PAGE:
Consider these questions: Is the Bible the Word of God in its entirety, fully authoritative today? Do God's Commandments stand, or have they been set aside by sociological studies, prevailing cultural norms, or mere human opinion? Are we saved by grace alone, through faith in Jesus Christ alone, or do we have to do something to earn salvation? Is Jesus really God in the flesh, or just a gifted teacher with a special relationship with God? Did He really die for the sins of the world, and was He really, bodily raised from the dead? Is Baptism really a washing of regeneration and renewal by the Holy Spirit, intended not just for adults but for children too? In the Sacrament, does our Lord really give us His Body and Blood to eat and drink for the forgiveness of our sins?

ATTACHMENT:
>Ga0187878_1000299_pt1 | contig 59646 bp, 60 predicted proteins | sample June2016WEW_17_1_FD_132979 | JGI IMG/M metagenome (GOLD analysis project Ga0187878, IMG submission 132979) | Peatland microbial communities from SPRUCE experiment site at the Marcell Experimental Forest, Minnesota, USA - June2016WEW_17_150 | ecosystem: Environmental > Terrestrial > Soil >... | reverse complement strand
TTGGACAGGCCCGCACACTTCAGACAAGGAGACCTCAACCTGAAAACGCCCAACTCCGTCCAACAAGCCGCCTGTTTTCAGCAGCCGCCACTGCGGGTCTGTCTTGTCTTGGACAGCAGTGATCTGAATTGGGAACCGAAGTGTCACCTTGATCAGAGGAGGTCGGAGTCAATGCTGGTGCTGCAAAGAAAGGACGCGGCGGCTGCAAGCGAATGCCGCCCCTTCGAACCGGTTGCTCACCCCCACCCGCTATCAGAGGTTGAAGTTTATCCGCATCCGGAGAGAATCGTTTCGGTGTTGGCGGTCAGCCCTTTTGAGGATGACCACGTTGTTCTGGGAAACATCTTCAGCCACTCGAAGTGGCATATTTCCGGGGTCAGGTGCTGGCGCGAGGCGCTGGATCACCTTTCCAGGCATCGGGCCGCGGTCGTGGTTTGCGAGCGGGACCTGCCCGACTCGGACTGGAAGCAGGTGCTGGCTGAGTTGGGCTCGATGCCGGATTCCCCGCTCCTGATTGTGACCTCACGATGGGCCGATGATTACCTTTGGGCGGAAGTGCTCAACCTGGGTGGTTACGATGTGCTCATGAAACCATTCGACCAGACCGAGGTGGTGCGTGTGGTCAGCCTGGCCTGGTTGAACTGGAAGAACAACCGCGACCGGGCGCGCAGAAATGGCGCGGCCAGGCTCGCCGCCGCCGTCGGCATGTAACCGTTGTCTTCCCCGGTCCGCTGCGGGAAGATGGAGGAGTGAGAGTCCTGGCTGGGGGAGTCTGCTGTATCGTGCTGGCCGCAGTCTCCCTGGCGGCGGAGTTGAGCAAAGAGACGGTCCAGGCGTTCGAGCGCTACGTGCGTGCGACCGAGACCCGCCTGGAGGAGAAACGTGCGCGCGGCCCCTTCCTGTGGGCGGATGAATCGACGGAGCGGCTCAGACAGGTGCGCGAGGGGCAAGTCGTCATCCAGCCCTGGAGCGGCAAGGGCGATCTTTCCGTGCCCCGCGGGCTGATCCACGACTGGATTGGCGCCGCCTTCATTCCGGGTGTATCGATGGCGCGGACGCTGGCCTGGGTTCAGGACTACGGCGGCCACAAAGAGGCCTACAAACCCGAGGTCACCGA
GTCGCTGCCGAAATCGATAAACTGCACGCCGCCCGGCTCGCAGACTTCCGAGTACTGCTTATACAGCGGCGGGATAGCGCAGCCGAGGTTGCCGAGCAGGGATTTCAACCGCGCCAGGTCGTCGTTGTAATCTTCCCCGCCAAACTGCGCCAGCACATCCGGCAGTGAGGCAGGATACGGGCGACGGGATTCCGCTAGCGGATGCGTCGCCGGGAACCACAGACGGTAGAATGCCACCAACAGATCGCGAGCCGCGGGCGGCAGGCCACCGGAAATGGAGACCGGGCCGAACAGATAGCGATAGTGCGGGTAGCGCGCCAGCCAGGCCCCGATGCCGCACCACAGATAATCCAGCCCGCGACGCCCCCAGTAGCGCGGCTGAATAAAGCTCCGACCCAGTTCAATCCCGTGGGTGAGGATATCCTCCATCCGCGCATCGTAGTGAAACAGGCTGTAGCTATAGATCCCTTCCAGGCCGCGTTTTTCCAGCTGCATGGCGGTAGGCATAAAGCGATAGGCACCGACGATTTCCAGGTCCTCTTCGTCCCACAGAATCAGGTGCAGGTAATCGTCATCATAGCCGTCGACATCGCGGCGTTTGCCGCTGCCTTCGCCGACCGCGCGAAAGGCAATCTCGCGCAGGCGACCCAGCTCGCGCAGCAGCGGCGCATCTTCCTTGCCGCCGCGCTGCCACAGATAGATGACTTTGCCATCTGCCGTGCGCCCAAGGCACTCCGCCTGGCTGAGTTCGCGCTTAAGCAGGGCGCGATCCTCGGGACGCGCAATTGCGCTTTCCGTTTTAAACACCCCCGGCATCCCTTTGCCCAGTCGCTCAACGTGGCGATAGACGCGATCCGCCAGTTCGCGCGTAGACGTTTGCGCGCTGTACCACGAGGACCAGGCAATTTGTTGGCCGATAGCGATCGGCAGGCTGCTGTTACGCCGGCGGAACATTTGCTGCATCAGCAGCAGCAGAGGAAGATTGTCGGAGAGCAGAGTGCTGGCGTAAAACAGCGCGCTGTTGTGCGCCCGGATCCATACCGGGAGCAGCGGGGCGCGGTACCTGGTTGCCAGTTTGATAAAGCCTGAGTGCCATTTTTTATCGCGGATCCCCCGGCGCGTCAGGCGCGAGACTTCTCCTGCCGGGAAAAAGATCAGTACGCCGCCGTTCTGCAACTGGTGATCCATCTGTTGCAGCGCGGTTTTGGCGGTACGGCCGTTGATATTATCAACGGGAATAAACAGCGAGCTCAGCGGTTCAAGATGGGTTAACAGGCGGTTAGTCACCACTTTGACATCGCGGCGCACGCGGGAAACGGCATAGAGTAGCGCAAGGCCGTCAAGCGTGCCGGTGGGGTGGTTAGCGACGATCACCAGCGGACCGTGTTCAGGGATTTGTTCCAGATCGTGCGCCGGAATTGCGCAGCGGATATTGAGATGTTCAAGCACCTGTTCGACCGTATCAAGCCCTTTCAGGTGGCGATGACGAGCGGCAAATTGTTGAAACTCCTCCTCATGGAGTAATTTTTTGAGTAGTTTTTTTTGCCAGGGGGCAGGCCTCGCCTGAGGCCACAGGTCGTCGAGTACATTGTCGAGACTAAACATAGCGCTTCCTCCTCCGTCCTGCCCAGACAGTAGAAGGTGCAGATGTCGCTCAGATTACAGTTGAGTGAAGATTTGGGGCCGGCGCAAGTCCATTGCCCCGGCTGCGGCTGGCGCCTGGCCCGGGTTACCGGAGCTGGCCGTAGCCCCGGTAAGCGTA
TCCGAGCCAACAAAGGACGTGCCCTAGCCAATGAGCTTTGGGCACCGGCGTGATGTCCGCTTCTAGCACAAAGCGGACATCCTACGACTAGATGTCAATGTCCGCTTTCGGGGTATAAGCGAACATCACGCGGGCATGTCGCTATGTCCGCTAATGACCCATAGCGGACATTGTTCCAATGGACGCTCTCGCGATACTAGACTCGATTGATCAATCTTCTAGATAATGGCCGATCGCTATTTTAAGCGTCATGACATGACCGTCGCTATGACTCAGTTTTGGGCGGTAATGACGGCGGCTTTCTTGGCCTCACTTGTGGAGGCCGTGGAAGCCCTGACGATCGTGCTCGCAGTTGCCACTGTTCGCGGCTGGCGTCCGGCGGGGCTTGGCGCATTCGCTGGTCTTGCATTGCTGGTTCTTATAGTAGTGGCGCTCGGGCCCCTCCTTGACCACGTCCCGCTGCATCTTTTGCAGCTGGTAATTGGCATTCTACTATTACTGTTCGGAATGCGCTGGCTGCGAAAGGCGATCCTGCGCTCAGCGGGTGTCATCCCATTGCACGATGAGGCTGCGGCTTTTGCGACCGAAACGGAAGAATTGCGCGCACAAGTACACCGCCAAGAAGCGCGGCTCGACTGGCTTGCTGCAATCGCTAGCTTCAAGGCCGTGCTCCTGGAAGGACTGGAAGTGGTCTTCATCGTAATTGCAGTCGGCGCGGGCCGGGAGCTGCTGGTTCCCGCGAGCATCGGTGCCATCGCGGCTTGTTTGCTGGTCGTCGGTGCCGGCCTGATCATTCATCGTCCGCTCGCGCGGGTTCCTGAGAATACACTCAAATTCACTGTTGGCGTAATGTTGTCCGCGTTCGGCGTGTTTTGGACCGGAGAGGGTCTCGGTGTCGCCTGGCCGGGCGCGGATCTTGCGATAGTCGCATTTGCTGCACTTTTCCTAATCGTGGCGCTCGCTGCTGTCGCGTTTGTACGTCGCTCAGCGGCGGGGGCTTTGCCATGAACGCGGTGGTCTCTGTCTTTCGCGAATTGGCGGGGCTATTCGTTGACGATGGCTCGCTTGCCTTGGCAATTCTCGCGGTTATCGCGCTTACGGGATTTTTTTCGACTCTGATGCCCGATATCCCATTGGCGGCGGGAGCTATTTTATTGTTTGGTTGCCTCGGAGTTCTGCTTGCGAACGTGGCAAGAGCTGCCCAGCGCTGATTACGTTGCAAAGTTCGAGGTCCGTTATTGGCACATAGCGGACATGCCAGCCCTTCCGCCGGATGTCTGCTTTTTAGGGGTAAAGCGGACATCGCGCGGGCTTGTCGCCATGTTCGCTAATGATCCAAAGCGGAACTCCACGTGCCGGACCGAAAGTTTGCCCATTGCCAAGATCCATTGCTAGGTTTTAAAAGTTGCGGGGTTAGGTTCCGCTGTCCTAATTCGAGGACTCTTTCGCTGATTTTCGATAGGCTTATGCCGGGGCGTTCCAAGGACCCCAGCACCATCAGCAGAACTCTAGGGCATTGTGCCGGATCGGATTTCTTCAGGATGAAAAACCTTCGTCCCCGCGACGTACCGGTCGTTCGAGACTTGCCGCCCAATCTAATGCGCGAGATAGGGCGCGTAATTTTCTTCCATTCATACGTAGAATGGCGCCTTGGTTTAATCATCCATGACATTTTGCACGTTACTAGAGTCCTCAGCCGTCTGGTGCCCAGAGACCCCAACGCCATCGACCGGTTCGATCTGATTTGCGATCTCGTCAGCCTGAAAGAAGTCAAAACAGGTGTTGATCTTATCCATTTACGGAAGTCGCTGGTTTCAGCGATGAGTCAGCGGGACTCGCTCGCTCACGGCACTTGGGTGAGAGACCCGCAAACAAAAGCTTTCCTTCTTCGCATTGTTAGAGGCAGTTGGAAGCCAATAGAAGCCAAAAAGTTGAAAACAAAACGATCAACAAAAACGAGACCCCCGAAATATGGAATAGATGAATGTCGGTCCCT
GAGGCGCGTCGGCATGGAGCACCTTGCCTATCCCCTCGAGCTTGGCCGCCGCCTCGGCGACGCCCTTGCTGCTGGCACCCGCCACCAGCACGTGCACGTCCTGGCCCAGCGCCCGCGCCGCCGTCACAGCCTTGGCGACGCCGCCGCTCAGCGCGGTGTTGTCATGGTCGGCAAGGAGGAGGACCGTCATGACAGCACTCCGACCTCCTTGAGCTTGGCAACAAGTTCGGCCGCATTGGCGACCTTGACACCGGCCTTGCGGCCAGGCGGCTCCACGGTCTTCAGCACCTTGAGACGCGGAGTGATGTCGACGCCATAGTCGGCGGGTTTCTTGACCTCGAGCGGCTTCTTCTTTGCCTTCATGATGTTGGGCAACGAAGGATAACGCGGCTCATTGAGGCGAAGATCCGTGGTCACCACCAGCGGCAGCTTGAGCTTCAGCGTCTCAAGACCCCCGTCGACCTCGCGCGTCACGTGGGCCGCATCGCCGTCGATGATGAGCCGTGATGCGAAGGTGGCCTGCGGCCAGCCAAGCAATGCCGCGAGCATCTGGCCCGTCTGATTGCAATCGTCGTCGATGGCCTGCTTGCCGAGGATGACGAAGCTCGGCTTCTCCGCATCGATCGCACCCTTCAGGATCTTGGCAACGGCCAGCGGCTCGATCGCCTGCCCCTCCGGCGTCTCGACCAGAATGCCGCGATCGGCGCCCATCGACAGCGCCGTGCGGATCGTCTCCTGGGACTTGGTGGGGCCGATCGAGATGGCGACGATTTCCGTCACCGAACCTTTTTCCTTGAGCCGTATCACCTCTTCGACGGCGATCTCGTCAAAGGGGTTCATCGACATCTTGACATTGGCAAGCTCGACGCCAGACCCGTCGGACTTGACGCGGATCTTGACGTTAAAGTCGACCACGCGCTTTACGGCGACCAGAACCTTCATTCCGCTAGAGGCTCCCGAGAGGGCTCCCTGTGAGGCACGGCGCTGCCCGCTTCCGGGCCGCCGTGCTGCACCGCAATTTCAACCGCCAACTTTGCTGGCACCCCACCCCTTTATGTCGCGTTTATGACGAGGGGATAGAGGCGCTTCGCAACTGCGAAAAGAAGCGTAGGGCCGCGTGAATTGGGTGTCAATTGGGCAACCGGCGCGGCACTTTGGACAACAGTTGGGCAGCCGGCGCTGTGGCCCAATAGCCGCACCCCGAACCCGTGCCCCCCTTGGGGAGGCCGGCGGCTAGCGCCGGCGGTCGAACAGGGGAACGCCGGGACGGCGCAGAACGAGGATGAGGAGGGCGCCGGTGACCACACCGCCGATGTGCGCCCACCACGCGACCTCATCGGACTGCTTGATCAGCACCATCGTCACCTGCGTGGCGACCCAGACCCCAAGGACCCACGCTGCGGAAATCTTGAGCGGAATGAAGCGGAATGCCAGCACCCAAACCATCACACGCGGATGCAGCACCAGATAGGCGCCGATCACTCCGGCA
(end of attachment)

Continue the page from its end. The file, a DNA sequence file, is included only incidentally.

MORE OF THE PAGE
Sadly, in our day, many churches don't believe the same things about these matters. There are churches (even Lutheran churches) which deny the truths of Scripture we learned to know when we went through confirmation instruction. People should be aware of what the church body in which they hold membership teaches. To belong to a congregation of a particular denomination is to make a public confession that you believe what that denomination teaches. You are in communion with that denomination. It's self-contradictory, therefore, for Christians who are not united in their public confession of faith to give the impression of unity by communing together at the same altar. For example, what legitimate unity can there be between those who belong to a denomination that confesses the Bible is the Word of God in its entirety and those who are members of a denomination that teaches something entirely different about the Bible?